Dictionary of American Biography.
New York: Scribner's Sons, c1936
v. 10, p 203-204

WILCOX, ELLA WHEELER (Nov. 5, 1850-Oct. 30, 1919), poet, was the youngest daughter of Marius Hartwell and Sarah (Pratt) Wheeler. She was born in Johnstown Center, Wis., not far from Madison. A few years before her birth, her father, a teacher of the violin, dancing, and deportment in Thetford, Vt., had emigrated to Wisconsin, where after the failure of financial ventures he resumed his teaching of dancing. It was, however, to her mother, also of Vermont stock, that Ella Wheeler Wilcox attributed her literary talents. Interest in writing manifested itself very early. She wrote a novel for the amusement of her sisters before she was ten, and read eagerly such publications as the New York Mercury and the New York Ledger, and the books of such authors as Mary Jane Holmes, Mrs. E.D.E.N.Southworth [qq.v.] and "Ouida." Having had an essay published in the New York Mercury in her early teens, she offered other essays in various competitions, won a number of prizes, and began to send out her poems, the first of which were ridiculed by the editor of the Mercury. The first poem published under her name appeared in Waverly Magazine, and her first cash payment came from Leslie's. Her family, hoping to encourage her in her literary work, sent her for a year (1867-68) to the University of Wisconsin, but she found her work there of little value to her. She continued to write at least two poems a day, many of them being accepted for publication, and by the time she was eighteen she was making a substantial contribution to the family income. For a few months she worked on a trade paper in Milwaukee. Her first book of poems, Drops of Water (1872), a collection of temperance verses, was followed by Shells (1873), and Maurine (1876), a narrative poem. Her first success, however, came with the rejection of Poems of Passion by Jansen and McClurg of Chicago on the ground that the volume was immoral. The story appeared in the Milwaukee newspapers, was widely reprinted, and served to insure the book a wide sale when it was published in 1883 by another company. On May 1, 1884, she was married to Robert Marius Wilcox (d. 1916), a manufacturer of works of art in silver, and went to live in Meriden, Conn. A son, born on May 27, 1887, lived only a few hours. Thereafter the Wilcoxes spent their winters in New York, entertaining many writers and artists. In 1891 they built a bungalow at Short Beach, Conn., where they spent their summers. They traveled widely, in the Orient as well as Europe. They both constantly engaged in private charitable enterprises.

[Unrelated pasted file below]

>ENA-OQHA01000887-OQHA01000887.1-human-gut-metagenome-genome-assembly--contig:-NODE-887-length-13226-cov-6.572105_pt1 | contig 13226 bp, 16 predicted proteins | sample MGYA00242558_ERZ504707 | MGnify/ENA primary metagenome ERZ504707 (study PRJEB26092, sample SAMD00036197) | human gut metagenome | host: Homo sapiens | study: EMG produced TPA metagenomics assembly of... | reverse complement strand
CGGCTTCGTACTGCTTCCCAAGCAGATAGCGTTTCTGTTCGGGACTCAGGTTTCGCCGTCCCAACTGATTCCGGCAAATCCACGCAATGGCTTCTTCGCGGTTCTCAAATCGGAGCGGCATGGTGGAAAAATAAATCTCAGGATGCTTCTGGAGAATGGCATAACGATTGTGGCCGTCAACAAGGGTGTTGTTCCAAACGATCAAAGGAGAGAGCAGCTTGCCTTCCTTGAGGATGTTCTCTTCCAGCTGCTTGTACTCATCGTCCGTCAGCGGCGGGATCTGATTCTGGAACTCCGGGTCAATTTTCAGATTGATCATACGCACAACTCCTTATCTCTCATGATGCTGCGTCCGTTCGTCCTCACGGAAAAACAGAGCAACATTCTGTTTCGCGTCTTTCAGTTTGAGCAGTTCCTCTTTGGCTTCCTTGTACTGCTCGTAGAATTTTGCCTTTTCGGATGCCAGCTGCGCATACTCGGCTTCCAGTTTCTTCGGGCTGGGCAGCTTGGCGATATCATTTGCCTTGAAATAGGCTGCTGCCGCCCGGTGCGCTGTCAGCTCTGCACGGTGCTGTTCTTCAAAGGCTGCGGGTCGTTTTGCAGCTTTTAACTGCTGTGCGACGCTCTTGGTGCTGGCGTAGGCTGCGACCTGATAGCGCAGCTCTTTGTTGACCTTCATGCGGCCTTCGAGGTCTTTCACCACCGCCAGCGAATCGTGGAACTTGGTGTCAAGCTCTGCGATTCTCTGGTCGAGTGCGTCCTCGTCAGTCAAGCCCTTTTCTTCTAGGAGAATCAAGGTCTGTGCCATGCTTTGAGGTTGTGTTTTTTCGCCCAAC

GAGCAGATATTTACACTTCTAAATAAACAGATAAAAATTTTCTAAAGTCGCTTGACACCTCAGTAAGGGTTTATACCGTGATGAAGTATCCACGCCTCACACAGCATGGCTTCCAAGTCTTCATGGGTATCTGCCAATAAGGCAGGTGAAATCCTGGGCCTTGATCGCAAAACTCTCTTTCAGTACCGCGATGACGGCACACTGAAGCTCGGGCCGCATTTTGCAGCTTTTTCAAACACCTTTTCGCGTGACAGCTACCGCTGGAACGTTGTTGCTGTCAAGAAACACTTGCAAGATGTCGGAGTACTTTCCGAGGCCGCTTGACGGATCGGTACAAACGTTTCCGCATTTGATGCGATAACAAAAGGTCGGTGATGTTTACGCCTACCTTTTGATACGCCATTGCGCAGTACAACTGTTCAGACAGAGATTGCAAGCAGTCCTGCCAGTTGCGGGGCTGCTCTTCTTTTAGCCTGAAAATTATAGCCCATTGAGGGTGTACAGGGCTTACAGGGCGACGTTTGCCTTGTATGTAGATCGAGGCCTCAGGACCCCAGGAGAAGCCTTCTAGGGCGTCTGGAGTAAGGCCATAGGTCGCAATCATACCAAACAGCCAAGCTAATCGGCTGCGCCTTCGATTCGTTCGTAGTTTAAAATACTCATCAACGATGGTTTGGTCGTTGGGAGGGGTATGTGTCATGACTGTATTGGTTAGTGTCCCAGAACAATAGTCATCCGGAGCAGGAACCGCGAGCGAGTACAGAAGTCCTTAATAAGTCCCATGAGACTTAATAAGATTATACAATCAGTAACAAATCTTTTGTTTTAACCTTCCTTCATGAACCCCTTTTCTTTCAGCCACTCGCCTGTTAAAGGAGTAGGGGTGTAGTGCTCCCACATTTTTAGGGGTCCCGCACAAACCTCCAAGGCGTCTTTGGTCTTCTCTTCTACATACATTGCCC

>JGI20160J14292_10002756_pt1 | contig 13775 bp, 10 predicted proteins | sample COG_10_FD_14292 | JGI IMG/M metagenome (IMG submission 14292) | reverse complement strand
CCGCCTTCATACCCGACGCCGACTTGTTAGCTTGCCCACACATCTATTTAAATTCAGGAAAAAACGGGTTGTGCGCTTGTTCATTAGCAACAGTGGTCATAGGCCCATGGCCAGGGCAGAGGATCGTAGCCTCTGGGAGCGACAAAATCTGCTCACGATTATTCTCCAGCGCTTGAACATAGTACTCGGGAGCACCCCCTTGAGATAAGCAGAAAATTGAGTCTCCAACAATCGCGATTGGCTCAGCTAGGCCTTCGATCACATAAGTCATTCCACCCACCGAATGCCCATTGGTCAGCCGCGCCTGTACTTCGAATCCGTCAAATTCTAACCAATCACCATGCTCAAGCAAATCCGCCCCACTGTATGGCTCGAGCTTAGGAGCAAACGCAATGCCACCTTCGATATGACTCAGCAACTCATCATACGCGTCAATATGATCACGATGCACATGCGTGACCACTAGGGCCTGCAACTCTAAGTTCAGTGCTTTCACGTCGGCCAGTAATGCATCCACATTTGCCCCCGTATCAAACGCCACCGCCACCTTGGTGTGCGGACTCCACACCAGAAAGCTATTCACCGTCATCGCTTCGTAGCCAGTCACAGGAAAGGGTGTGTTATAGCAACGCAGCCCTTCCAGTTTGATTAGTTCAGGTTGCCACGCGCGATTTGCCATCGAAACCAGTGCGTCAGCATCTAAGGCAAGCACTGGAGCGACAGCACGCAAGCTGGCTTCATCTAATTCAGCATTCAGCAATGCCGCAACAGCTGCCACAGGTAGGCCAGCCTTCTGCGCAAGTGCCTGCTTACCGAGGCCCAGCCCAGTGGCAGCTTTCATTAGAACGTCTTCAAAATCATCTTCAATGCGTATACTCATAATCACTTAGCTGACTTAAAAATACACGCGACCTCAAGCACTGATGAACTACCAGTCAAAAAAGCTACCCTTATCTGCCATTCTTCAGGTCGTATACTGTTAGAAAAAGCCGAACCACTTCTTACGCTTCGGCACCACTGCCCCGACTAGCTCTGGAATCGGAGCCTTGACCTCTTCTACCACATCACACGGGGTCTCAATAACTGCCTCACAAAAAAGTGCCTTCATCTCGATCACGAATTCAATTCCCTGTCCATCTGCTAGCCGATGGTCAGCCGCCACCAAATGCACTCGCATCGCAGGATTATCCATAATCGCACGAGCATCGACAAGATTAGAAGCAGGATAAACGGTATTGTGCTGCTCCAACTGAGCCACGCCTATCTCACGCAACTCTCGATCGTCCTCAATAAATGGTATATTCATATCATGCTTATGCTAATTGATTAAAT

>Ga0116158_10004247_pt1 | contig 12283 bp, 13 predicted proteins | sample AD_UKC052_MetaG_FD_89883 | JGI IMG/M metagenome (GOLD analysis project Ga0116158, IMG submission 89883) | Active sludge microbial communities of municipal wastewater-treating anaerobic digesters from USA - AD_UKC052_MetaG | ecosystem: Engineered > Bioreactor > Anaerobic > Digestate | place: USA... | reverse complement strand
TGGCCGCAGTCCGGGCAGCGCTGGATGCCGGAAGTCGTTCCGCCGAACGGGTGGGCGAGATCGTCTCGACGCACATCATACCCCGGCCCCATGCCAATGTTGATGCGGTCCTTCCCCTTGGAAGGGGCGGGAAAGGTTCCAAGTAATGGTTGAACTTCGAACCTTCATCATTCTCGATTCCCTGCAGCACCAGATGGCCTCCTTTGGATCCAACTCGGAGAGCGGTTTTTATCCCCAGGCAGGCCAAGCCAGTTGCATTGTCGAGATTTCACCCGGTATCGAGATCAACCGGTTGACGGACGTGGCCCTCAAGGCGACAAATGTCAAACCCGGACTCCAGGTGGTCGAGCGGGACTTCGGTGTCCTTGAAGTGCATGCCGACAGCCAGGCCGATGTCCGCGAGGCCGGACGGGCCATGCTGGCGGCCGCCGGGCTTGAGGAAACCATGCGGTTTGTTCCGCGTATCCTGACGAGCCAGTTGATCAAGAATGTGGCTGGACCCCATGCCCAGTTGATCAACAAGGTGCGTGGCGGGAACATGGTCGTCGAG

Mrs. Wilcox's literary activities did not cease with her marriage. She published some twenty volumes (for the most part, poetry) after 1884, wrote a daily poem for a newspaper syndicate for several years, and contributed frequent essays to the Cosmopolitan and other magazines. In 1901 she was commissioned by the New York American to go to London and write a poem on the death of Queen Victoria. In 1913 she was presented to the Court of St. James's. During 1918 she toured the army camps in France, reciting her poems and delivering talks on sexual problems. As a result of over-exertion, she fell ill in the spring of 1919. After spending some time in a nursing home in Bath, England, she was brought back to the United States. She died three months later at Short Beach, Conn.

Both she and her husband believed in the possibility of communication with the dead and were frequent atendants at spiritualist seances. After her husband's death she made repeated efforts to communicate with him, and believed that she finally succeeded in doing so by means of the ouija board. She was also interested in theosophy, maintaining that she had learned self-control from an East Indian monk. All her later work, poetry and prose, shows the influence of the teachings of "New Thought." Her autobiographical writings were "Literary Confessions of a Western Poetess" (Lippincott's Monthly Magazine, May 1886), "My autobiography" (Cosmopolitan, August 1901), The Story of a Literary Career (1905), and The Worlds and I (1918). Throughout her life she enjoyed great popularity. She took her work most seriously. Defending herself against critics who spoke of platitudes and sentimentality, she maintained that her poems comforted millions of weary and unhappy persons, and she appears to have been right.

[In addition to Ella Wheeler Wilcox's autobiog. writings, sources include Who's Who in America, 1916-17; E.D. Walker, in Cosmopolitan, Nov. 1888; Lit. Digest, Nov. 22, 1919; Theodosia Garrison, in Bookman, Jan. 1920; obituary in N.Y.Times, Oct. 31, 1919; information from Ruth Chapin Ritter.] G.H. [Granville Hicks]